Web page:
If the facts are in dispute, or if reasonable men may draw a different conclusion from undisputed facts, the question of negligence is one for the jury; but if the facts are not in dispute, or if the facts most favorable to the proponent, together with all reasonable and logical inferences that may be drawn therefrom be assumed as true, and reasonable men could draw only one inference from such assumed facts and inferences, then the question of negligence becomes one of law for the court. Gamble v. Lewis (1949), 227 Ind. 455, 85 N.E.2d 629; Tabor v. Continental Baking Co. (1941), 110 Ind. App. 633, 641, 38 N.E.2d 257; Baltimore & Ohio R. Co. v. Reyher, Admx. (1939), 216 Ind. 545, 24 N.E.2d 284; Indianapolis & Cincinnati Traction Co. v. Roach (1922), 192 Ind. 384, 135 N.E. 334; Indiana Ins. Co. v. Handlon (1940), 216 Ind. 442, 24 N.E.2d 1003; Northwestern Transit, Inc. v. Wagner (1945), 223 Ind. 447, 61 N.E.2d 591; Dieckman v. Louisville, etc., Traction Co. (1909), 46 Ind. App. 11, 89 N.E. 909, 91 N.E. 179; 65 C.J.S., Negligence, § 252; 5 Am. Jur. 874, § 668.
Likewise, the question of proximate cause is generally a question for the jury to determine, but it may become a question of law for the court under the same circumstances that negligence becomes a question of law. Gamble v. Lewis, supra; Tabor v. Continental Baking Co., supra; Anti-Mite Engineering Co. v. Peerman (1943), *498 113 Ind. App. 280, 46 N.E.2d 262; Cleveland, etc., R. Co. v. Powers (1909), 173 Ind. 105, 88 N.E. 1073, 89 N.E. 485; Haskell & Barker Car Co. v. Przezdziankowski (1908), 170 Ind. 1, 15, 83 N.E. 626; Jones v. Cary (1941), 219 Ind. 268, 37 N.E.2d 944; 5 Am. Jur. 875, § 669; 65 C.J.S., Negligence, § 265.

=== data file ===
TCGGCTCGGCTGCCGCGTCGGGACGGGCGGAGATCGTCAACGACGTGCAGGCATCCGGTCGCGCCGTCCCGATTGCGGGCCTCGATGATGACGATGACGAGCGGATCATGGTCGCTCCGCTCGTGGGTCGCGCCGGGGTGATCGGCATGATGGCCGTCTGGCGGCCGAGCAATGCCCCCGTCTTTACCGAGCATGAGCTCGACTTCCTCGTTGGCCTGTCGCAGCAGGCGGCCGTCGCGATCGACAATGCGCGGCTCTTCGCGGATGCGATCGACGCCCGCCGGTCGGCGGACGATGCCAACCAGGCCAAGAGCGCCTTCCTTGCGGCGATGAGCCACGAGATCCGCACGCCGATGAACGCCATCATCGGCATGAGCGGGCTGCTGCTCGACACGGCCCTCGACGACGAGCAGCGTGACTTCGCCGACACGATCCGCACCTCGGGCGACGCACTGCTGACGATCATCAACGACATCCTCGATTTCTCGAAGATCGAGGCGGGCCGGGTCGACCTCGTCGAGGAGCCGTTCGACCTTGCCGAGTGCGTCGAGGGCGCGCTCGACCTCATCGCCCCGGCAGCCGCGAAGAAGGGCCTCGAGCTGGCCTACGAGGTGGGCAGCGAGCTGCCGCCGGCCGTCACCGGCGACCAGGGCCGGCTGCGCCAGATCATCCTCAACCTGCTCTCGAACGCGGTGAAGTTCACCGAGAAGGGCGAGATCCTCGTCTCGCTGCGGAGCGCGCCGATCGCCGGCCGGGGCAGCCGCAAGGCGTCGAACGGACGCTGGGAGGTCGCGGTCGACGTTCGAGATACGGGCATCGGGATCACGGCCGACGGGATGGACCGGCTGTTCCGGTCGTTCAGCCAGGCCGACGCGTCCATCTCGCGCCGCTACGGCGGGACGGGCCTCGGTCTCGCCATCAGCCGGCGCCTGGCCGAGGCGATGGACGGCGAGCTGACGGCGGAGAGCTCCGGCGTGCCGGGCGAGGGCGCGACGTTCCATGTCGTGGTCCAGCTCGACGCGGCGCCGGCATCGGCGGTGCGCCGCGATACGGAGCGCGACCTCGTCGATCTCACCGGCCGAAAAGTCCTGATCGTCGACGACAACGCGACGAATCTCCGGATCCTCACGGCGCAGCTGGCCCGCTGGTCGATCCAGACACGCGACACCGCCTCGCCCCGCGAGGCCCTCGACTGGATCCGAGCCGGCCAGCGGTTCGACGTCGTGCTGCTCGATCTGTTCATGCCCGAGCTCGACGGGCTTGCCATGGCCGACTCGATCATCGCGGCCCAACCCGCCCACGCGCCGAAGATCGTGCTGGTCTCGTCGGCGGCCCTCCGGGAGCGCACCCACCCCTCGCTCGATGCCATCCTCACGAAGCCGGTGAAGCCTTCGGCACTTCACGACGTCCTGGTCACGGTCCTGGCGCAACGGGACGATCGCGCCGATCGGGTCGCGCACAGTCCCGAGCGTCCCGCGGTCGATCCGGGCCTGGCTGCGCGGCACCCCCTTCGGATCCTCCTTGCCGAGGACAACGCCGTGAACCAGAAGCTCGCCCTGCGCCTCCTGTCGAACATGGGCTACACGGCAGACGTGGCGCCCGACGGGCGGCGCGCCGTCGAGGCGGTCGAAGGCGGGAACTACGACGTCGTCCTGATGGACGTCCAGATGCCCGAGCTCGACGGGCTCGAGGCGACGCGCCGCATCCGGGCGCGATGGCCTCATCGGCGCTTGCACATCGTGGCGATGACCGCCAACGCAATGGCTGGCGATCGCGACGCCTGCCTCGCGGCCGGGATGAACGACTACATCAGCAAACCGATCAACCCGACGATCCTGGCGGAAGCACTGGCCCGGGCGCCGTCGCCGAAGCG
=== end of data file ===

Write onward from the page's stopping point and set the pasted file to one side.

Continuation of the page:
In passing upon a motion for a directed verdict in a negligence action, the court is merely called upon to determine if there is some evidence of negligence on the part of the defendant which the jury is entitled to consider in deciding that issue, or if the undisputed evidence discloses that plaintiff was guilty of negligence that proximately contributed to his injury or death. Baltimore & Ohio R. Co. v. Reyher, Admx., supra.
On appeal, when the sufficiency of the evidence is questioned, we do not weigh the evidence, but we examine the record to see if there is any evidence, or any reasonable or logical inference which may be drawn from the evidence, which if believed by the jury would sustain the verdict. Gamble v. Lewis, supra; Butterfield v. Trittipo (1879), 67 Ind. 338, 342; Indiana Ins. Co. v. Handlon, supra.
The record, when considered most favorable to the appellee and with reasonable inference against the appellant, discloses that on December 24, 1946, State Road 56 ran from Jasper, Indiana, through the edge of Haysville, Indiana, and on to French Lick, Indiana. It ran generally north from Jasper, curved to the east as it approached the south edge of Haysville, so that Haysville was on the northwest of the curve, as the road turned from the north to east and on to French Lick. At that point State Road 56 was paved and was 19 feet 2 inches in width.
A blacktop road 18 feet in width running in a generally east and west direction and leading into *499 Haysville intersected with State Road 56 so as to form a Y. The north prong of the Y, for one approaching the intersection on State Road 56 from the east, was the blacktop road going straight ahead into Haysville, and the south prong of the Y was Road 56 as it curved to the south and on to Jasper. East of the intersection of State Road 56 and the blacktop road, and on the north side of the State Road was located the parsonage of Christ's Evangelical Lutheran Church. Immediately east of the parsonage and on the same side of the State Road was the church itself. Immediately east of the church and on the same north side of the State Road was the church cemetery.